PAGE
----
The REACH study was a multi-site RCT with a 1:1:1:1 allocation ratio conducted between 2009 and 2012 in a partnership between the University of Washington, Seattle, and 3 public health agencies in the US Pacific Northwest. Providers who might contribute to emergency preparedness and response activities and were potential first points of public contact during an emergency for information or care were invited to participate in each study site: primary care physicians, including family medicine, pediatrics, internal medicine, general practice, infection control, and emergency medicine specialties; nurse practitioners; physician’s assistants; pharmacists; and veterinarians. The trial had 4 intervention arms: e-mail, fax, SMS, and a no-message control group. Providers were blindly and randomly assigned to communication group regardless of whether they were capable of receiving messages through their assigned modality; ie, a participant who did not provide a cell number when enrolling was as likely to be assigned to the SMS group as one who did provide a cell number.

For 6 to 12 months, depending on site, 3 to 4 time-sensitive messages based on real events of public health interest were sent on behalf of the site’s public health agency to HCPs through their allocated delivery method. All messages, regardless of format, included a link to a web page with additional information on the message topic. All participants, including HCPs in the control group, were contacted 5 to 10 days after the message delivery date for follow-up telephone interviews regarding the message. As stated above, if a provider’s contact information changed during the course of the study, messages continued to be sent to the original number. This allowed us to conduct a PP analysis of recall as described above, in which study participants were maintained in the groups to which they were randomized regardless of known message delivery failures or inability to receive messages. A secondary as-treated (AT) analysis in which study participants were included only if it was known that they were able to receive messages through their assigned communication group method and there were no known delivery failures was conducted to evaluate correct message topic recall only among participants that received messages.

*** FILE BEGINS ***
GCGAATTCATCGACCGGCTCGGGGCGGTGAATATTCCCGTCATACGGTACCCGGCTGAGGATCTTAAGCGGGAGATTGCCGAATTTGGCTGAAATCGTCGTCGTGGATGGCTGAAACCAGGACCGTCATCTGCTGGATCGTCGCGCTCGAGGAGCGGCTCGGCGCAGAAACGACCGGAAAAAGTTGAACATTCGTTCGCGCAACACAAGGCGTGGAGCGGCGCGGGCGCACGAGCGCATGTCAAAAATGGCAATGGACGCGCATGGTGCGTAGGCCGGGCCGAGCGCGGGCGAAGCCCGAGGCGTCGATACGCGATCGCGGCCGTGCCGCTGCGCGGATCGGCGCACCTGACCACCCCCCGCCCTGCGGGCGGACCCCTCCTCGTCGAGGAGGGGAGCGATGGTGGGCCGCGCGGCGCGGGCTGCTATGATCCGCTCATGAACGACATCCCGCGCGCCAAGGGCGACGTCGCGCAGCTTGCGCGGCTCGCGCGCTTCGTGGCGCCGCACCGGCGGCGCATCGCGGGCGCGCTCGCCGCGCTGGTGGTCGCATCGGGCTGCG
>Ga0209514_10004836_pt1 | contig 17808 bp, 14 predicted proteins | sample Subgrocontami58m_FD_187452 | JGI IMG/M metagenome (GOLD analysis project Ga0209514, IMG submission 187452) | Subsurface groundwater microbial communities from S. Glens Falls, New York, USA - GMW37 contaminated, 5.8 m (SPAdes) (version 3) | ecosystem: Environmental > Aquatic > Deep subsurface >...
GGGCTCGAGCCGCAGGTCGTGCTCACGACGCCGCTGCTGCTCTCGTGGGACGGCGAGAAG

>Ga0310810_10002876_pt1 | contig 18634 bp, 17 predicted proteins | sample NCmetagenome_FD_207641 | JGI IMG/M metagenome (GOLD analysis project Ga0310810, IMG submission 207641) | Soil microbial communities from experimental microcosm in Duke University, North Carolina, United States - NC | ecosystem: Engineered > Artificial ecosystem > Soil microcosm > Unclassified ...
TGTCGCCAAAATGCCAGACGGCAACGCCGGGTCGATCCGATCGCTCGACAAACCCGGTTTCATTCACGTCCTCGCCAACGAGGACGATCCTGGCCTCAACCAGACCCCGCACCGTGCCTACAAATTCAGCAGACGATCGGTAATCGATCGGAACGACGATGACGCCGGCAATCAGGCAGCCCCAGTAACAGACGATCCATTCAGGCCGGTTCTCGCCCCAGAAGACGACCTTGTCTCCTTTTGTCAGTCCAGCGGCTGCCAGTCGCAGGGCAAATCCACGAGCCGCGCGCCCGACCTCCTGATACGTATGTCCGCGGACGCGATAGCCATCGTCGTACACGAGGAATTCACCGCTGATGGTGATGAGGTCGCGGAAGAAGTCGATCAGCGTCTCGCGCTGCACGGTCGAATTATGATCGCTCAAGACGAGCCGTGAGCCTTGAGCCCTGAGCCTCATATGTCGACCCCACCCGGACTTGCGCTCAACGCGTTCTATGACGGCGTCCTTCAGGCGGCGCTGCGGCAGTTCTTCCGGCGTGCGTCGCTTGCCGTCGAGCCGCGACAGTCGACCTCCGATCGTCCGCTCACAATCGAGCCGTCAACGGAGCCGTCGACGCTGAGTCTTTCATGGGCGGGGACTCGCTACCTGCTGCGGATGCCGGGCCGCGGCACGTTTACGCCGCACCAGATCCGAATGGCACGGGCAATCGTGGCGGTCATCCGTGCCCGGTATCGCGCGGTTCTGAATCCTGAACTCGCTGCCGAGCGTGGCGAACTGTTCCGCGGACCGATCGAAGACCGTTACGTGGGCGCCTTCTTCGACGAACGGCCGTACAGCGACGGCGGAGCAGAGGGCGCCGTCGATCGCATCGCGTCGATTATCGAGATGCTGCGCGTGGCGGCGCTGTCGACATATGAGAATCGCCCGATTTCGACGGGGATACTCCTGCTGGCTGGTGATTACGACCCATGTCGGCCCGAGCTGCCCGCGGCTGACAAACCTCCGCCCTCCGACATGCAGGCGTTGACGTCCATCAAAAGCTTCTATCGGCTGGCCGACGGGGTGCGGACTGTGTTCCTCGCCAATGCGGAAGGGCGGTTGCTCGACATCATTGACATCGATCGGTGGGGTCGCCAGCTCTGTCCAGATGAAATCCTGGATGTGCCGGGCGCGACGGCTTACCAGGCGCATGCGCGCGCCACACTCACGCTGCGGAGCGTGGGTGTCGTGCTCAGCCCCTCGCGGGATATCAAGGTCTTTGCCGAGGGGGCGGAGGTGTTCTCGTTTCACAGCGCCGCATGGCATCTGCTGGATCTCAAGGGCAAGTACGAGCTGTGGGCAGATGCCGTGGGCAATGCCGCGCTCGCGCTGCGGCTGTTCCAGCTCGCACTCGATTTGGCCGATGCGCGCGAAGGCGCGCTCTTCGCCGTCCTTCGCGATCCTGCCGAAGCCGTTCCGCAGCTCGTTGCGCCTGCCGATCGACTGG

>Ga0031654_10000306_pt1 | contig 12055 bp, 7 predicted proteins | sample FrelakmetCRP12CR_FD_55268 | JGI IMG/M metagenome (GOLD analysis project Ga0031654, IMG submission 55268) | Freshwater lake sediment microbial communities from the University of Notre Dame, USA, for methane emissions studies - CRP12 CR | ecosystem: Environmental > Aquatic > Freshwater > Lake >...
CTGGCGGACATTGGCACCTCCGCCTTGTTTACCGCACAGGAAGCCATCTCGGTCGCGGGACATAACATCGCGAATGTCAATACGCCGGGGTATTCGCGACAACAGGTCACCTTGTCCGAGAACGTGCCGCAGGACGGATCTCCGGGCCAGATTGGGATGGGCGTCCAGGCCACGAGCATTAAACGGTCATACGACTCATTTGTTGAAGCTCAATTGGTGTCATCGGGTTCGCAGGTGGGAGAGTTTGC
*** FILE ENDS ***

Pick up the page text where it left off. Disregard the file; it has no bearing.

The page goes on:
Ethics

The study protocol received approval (Minimal Risk Category 7) from the University of Washington Institutional Review Board. The REACH Trial is not registered with clinicaltrials.gov because the protocols were determined to be outside the scope for RCT registration.

Site Selection